Most people who contract COVID-19 likely won’t experience symptoms for more than two weeks at most, but could test positive even after that.
According to the Centers for Disease Control and Prevention, some people who contract COVID-19 can have detectable virus for up to three months, but that doesn’t mean they are contagious.
When it comes to testing, the PCR tests are more likely to continue picking up the virus following infection.
“PCR test can stay positive for a long time,” Chicago Department of Public Health Commissioner Dr. Allison Arwady said in March.
“Those PCR tests are very sensitive,” she added. “They keep picking up dead virus in your nose for sometimes for weeks, but you can’t grow that virus in the lab. You can’t spread it but it can be positive.”
The CDC notes that tests “are best used early in the course of illness to diagnose COVID-19 and are not authorized by the U.S. Food and Drug Administration to evaluate duration of infectiousness.”
For those isolating due to a COVID infection, there is no testing requirement to end isolation, however, the CDC recommends using a rapid antigen test for those who choose to take one.
Arwady said that guidance is likely related to determining whether or not someone has an “active” virus.
“If you did want to get a test on please don’t get a PCR. Use a rapid antigen test,” she said. “Why? Because the rapid antigen test is the one that will look to see…do you have a high enough COVID level that you are potentially infectious? Now, a PCR test, remember, can pick up up sort of traces of the virus for a long time, even if that virus is bad and even if it’s not potentially transmitting.”
So what else do you need to know about testing for COVID?
According to the CDC, the incubation period for COVID is between two and 14 days, though the newest guidance from the agency suggests a quarantine of five days for those who are not boosted, but eligible or unvaccinated. Those looking to get tested after exposure should do so five days after the exposure or if they begin experiencing symptoms, the CDC recommends.
Those who are boosted and vaccinated, or those who are fully vaccinated and not yet eligible for a booster shot, do not need to quarantine, but should wear masks for 10 days and also get tested five days after the exposure, unless they are experiencing symptoms.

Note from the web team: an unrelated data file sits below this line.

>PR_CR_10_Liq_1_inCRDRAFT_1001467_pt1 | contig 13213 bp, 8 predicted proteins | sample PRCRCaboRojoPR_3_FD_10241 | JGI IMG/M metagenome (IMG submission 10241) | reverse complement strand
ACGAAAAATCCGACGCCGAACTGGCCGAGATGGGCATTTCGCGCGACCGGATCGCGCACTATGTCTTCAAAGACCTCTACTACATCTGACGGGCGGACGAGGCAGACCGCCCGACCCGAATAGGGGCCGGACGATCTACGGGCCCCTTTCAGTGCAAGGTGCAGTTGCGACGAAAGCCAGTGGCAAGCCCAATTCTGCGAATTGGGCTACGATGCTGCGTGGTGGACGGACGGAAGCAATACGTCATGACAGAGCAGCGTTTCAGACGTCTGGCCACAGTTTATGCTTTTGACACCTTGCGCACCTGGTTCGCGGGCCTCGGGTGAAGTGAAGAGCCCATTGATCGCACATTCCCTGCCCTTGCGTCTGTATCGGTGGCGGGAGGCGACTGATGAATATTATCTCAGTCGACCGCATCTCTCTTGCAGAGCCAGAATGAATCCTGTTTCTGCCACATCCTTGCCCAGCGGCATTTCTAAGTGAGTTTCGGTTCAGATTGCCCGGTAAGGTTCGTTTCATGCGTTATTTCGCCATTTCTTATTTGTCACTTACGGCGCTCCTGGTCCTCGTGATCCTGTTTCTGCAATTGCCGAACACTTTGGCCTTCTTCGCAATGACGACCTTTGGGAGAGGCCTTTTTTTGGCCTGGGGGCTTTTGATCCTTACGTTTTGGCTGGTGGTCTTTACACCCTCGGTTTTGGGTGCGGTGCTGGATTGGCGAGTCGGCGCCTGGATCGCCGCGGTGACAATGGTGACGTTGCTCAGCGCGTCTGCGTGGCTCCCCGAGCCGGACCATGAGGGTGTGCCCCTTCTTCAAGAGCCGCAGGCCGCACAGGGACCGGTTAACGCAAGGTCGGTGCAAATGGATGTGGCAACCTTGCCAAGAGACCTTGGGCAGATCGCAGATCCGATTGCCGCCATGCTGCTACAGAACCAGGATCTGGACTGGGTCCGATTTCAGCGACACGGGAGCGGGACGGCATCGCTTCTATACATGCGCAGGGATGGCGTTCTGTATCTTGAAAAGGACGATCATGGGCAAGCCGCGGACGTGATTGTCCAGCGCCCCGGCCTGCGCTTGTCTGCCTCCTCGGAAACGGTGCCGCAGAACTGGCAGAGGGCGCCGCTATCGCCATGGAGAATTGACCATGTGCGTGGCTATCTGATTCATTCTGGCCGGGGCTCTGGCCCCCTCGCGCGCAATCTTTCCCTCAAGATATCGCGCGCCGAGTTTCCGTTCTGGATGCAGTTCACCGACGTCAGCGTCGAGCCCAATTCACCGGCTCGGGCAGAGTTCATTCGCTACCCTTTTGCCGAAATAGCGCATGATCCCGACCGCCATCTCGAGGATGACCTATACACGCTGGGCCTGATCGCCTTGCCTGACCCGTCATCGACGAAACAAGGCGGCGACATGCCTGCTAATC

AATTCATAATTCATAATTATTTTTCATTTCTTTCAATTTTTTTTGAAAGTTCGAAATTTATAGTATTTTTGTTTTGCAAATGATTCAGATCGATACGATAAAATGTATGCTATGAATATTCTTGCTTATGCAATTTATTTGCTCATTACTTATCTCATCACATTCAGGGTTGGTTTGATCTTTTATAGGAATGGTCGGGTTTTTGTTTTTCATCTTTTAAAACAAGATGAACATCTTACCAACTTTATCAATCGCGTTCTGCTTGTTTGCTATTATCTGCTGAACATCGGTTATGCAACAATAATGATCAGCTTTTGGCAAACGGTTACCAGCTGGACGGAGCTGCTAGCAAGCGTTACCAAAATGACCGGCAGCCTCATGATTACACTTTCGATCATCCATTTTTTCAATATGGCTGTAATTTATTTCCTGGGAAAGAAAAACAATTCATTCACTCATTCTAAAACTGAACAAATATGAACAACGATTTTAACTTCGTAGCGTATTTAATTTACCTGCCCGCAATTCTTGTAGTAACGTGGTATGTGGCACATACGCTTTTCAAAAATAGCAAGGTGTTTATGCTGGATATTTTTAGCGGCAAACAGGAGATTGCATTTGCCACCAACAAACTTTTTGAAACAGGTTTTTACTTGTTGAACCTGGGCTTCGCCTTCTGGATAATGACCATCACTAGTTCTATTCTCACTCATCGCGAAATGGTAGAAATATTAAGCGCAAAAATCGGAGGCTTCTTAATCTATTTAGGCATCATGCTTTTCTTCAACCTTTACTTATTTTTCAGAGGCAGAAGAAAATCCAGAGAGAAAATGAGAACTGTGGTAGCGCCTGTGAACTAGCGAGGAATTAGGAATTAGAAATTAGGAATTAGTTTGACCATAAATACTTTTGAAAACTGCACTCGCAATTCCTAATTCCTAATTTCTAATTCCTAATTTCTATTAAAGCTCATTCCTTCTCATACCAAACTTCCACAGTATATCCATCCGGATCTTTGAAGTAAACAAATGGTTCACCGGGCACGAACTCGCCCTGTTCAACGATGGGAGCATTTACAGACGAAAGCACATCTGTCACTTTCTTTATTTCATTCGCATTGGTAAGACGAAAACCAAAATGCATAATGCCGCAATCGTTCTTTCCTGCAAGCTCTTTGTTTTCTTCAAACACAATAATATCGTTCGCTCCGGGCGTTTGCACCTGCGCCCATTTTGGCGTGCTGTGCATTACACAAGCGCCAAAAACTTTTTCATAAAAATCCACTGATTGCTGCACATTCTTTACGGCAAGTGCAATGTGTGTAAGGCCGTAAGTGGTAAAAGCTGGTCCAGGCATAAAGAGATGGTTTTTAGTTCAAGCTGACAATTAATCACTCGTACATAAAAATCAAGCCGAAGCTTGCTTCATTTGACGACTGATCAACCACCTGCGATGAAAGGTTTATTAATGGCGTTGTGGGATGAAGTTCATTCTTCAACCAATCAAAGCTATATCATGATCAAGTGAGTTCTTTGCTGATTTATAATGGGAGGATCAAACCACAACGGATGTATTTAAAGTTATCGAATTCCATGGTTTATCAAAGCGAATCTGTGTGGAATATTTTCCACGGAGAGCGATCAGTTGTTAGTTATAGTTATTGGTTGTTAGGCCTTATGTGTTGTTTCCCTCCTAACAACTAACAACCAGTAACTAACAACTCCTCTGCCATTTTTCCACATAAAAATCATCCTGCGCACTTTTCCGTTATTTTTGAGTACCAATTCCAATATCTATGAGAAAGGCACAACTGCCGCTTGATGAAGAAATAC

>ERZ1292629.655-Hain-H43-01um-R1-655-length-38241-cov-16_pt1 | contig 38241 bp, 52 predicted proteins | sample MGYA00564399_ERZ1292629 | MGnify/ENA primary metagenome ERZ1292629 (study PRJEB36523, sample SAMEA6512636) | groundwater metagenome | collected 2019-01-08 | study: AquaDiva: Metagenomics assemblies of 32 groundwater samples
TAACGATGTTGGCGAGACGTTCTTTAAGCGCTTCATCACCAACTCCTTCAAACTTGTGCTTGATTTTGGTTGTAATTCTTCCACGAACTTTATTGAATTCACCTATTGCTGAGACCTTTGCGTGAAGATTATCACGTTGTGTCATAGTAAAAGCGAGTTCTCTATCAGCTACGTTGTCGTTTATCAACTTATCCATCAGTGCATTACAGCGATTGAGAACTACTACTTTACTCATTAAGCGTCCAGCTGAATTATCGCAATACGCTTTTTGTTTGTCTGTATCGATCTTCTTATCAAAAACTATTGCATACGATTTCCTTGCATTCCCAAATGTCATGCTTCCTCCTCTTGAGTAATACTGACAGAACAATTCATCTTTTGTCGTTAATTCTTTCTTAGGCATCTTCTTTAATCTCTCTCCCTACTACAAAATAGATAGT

Still, for those who are vaccinated and boosted but are still looking to be cautious, Arwady said an additional test at seven days could help.
“If you’re taking multiple at home tests, you know, the recommendation is five days later take a test. But if you have taken one at five and it’s negative and you’re feeling good, chances are very good that you’re not going to have any more issues there,” she said. “I think if you’re being extra careful there, if you wanted to test again, you know, at seven even, sometimes people look at three to get an earlier sense of things. But if you’re gonna do it once do it in five and I feel good about that.”
Arwady said testing is likely not necessary after seven days following exposure for those who are vaccinated and boosted.
“If you had an exposure, you’re vaccinated and boosted, I don’t think that there is any need to be testing, frankly, past about seven days,” she said. “If you want to be extra careful, you can do it at 10, but just with what we’re seeing, I would consider you really in the clear. If you’re not vaccinated or boosted, I certainly have a much higher concern that you could get infected. Definitely, ideally, you’d be seeking out that test at five and I would do it again, you know, at the seven, potentially at that 10.”
If you had symptoms, the CDC says you can be around others after you isolate five days and stop exhibiting symptoms. However, you should continue to wear masks for the five days following the end of symptoms to minimize the risk to others.